Back in my day, which was the video rental era of anime in the mid to late ’90s, this was cutting edge animation:
Dirty Pair is about as ’80s as it gets, like Lily C.A.T., Demon City Shinjuku, and poorly thought out gratuitous shower scenes. Right Stuf is releasing the DVDs of the tv show as Dirty Pair: The Original TV Series, Pt. 1 DVD Collection. I’ve seen the OVAs and Dirty Pair Flash, but not the tv show, so I’m a little tempted. I should do a thing on the anime I watched as a kid, shouldn’t I?
Adam Warren had a great run on the DP comics, but good luck finding them.
Inio Asano: wiki, Anime News Network
Books: solanin, What a Wonderful World!, Vol. 1, What a Wonderful World!, Vol. 2
Why? Asano’s stories are my thing because he pretty much nails mid-20s ennui, but he also draws really, really cute girls. Fashion-wise, they’re kind of hipster girl cute. They have that carefully crafted off-kilter thing going on, a lot of scarves and patterns, sometimes tops and skirts that look a little like grandma clothes, lots of layers, and hair that’s either short or worn so as to appear short. A little quirky, but calculatedly quirky, right? Asano’s girls feel very contemporary.
They have really cute faces, too. They’re kind of doughy. More like, their faces bend under the weight of their emotions. Smiles go from one ear to the other, eyes squeeze shut, certain girls have duck lips, and your commonly accepted proportions for faces don’t matter at all. Expressiveness is what counts, and his brand of particularly cartoony, exaggerated expressiveness is what makes Asano fresh.
The freckles across Meiko’s nose in solanin help a lot, too.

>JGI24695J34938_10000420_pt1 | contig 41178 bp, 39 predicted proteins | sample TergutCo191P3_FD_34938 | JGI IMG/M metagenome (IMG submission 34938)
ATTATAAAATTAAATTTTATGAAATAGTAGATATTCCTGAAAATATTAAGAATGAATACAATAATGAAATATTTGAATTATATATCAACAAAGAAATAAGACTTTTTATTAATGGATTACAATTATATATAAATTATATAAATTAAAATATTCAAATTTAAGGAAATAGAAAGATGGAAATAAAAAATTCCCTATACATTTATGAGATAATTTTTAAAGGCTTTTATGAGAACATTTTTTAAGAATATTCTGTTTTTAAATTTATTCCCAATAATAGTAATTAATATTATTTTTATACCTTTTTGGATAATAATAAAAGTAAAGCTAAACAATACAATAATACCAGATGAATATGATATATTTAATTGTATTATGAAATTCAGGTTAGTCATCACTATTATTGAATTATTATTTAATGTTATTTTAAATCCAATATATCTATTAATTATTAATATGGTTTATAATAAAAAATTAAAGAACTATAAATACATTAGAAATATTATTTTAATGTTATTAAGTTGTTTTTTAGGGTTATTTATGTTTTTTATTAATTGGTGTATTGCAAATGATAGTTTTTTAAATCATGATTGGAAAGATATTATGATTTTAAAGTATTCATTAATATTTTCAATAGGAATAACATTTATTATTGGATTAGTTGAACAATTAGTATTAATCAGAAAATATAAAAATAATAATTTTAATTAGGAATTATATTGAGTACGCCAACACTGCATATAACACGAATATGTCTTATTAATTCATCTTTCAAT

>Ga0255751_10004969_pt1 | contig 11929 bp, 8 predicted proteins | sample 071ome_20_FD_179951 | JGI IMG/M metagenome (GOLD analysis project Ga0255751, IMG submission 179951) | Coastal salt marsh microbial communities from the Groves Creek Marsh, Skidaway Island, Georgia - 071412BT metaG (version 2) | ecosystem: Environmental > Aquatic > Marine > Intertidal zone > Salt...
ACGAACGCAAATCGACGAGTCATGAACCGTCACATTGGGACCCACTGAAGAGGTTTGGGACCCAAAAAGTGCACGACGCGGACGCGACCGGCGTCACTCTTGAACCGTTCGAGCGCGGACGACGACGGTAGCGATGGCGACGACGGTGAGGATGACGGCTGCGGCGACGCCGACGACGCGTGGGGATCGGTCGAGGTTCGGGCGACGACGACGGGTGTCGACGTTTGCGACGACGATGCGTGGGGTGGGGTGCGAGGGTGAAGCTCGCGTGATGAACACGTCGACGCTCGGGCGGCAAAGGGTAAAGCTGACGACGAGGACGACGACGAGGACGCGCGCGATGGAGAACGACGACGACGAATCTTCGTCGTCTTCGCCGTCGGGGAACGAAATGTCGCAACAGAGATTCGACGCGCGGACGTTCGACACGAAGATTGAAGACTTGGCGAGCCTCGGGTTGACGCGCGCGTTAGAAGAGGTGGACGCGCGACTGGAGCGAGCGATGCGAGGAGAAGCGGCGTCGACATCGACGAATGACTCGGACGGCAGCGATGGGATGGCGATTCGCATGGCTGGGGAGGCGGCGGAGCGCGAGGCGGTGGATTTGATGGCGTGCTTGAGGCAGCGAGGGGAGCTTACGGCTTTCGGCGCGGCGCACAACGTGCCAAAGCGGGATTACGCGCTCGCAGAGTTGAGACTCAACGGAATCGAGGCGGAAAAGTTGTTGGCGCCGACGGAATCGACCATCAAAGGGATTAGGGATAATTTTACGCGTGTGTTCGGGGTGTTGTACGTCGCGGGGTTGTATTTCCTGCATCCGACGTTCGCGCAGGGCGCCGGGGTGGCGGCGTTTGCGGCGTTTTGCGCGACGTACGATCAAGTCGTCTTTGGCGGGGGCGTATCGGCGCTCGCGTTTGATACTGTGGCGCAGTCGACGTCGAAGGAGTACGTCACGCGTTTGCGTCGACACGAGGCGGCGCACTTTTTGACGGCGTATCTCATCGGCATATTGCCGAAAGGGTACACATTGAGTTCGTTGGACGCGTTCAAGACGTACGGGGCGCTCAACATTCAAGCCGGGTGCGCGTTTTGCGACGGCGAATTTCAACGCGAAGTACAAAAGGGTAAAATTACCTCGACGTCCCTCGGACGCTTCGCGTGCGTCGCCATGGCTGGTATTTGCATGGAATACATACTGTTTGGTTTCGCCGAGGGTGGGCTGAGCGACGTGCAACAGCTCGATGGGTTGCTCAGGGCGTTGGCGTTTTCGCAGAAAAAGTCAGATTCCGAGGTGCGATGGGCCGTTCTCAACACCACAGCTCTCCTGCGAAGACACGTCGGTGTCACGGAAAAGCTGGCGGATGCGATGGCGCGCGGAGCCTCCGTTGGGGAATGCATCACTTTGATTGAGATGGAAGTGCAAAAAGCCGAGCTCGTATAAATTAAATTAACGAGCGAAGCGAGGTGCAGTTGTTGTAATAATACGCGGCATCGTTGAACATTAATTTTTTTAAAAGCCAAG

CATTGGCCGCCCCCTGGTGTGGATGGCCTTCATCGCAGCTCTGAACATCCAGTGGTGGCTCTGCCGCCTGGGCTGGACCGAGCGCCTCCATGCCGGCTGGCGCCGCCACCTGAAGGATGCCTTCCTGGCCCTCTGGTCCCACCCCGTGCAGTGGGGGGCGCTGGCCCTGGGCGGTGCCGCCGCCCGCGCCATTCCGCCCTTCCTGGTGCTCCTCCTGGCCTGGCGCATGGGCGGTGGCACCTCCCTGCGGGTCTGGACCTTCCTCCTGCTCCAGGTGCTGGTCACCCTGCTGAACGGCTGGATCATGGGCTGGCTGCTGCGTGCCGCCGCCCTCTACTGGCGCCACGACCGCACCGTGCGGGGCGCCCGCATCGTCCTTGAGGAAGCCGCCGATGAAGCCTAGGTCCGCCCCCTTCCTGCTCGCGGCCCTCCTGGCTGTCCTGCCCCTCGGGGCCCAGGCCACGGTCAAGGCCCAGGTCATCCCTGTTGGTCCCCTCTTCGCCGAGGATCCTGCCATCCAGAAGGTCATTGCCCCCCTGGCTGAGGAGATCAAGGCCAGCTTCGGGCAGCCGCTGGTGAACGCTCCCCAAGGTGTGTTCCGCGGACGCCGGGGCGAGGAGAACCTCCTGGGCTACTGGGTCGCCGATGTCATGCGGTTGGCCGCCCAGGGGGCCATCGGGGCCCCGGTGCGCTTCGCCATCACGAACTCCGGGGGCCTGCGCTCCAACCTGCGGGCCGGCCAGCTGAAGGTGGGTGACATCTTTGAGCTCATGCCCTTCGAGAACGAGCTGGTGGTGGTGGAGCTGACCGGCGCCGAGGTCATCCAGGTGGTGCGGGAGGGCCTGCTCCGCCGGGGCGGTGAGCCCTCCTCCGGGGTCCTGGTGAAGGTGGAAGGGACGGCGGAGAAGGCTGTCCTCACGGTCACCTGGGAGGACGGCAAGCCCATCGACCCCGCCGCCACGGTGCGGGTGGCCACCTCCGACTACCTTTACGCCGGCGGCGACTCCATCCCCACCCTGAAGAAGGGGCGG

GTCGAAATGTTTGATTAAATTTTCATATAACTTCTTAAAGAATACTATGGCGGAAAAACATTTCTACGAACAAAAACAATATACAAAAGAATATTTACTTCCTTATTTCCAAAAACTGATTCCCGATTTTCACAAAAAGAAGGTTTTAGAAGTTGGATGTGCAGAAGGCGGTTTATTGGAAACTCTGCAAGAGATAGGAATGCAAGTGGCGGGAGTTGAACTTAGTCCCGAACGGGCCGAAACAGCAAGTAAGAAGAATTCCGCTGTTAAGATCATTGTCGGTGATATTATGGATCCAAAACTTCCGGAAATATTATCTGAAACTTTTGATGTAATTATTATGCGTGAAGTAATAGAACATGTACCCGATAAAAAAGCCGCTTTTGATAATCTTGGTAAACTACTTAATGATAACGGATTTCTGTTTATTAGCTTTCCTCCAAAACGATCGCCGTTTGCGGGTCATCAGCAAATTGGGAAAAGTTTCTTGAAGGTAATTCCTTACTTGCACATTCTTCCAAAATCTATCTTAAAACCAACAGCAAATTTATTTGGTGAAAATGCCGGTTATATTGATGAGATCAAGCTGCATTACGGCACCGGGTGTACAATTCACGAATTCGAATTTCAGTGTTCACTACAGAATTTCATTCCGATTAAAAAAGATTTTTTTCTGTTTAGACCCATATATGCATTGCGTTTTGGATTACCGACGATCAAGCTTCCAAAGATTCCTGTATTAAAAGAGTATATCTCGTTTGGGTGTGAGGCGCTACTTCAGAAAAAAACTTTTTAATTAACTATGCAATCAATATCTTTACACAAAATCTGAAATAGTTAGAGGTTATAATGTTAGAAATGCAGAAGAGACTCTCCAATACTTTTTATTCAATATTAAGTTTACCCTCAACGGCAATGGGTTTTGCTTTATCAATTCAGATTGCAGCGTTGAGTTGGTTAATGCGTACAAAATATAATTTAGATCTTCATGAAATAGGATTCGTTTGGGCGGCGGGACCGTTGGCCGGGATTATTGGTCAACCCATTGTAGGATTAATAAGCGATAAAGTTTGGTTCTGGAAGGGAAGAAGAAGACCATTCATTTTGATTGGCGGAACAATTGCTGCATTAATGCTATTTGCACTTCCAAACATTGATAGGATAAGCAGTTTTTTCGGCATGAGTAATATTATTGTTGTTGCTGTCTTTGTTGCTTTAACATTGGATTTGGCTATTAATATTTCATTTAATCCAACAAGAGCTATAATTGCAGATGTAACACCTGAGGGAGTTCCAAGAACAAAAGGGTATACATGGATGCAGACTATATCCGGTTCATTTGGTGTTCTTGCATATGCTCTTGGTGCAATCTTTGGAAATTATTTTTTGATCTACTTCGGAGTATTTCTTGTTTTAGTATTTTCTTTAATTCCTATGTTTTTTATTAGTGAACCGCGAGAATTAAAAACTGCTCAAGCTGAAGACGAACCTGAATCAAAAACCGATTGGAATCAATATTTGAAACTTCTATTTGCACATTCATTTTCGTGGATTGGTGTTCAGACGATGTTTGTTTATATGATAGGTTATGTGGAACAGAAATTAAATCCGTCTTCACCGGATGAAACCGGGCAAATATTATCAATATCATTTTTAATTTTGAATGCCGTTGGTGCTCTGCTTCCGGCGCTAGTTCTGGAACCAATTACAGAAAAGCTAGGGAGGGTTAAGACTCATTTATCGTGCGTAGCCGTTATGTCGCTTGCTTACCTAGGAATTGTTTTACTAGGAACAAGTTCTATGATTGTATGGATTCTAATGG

There’s boobs in this one, cap’n, so you get to see one of the rare times I ever use a cut. Read the rest of this entry �
Khari Evans: I guess my man prefers to let his art speak for itself, because I can’t even find so much as a Deviant Art. If Evans happens to read this, though, email me, I want to interview you.
Books: Thor: Ages of Thunder, Daughters of the Dragon: Samurai Bullets, Shanna, the She-Devil: Survival of the Fittest, Immortal Iron Fist Vol. 3: The Book of Iron Fist
Why? Hmm… three reasons, no particular order.
1. He can draw believable black people. Not just default people colored brown, but like real deal, proper facial structure having, broad nosed, thick lipped colored folks. Some of the best artists in the industry can’t get that right, but Evans does it like it’s nothing.
2. There’s this word I heard used in various ways growing up. “Stank.” Sometimes it was “Put some stank on it,” like jazz it up. Sometimes it was my cousin calling some girl I like “stank.” (I eventually quit asking her opinion on girls I liked.) It’s one of those words with several uses that all derive from the same origin. “Stank” is, more or less, “attitude.” Not like a cheery attitude, or a negative attitude, but a “How about you stop giving me lip and having an attitude” attitude. Evans can draw some stank girls and he puts some stank on it when he draws them. My granddad might say that “He draws some mean girls, boy!”
Nobody in comics draws a sneer like Khari Evans, man. Nobody even comes close. That top panel in ke-theorder01.jpg is killer. Misty’s face in ke-daughters04.jpg and ke-daughters06.jpg is probably the meanest ice grill you’ll see. Evans gets the lip curl, the eyebrows, he gets the whole thing right.
But that just betrays a deeper understanding of facial expressions, doesn’t it? ’cause Colleen’s dumb “Ha ha I got a surprise for you girrrrrrrrl” face in ke-daughters02.jpg is dead on, too. Or the mix of giddiness and determination in the two in ke-daughters03.jpg. Body language, too. How often do you see crossed ankles in comics? And yet, in ke-daughters01.jpg, they’re right there. That slump into the couch–let me stop.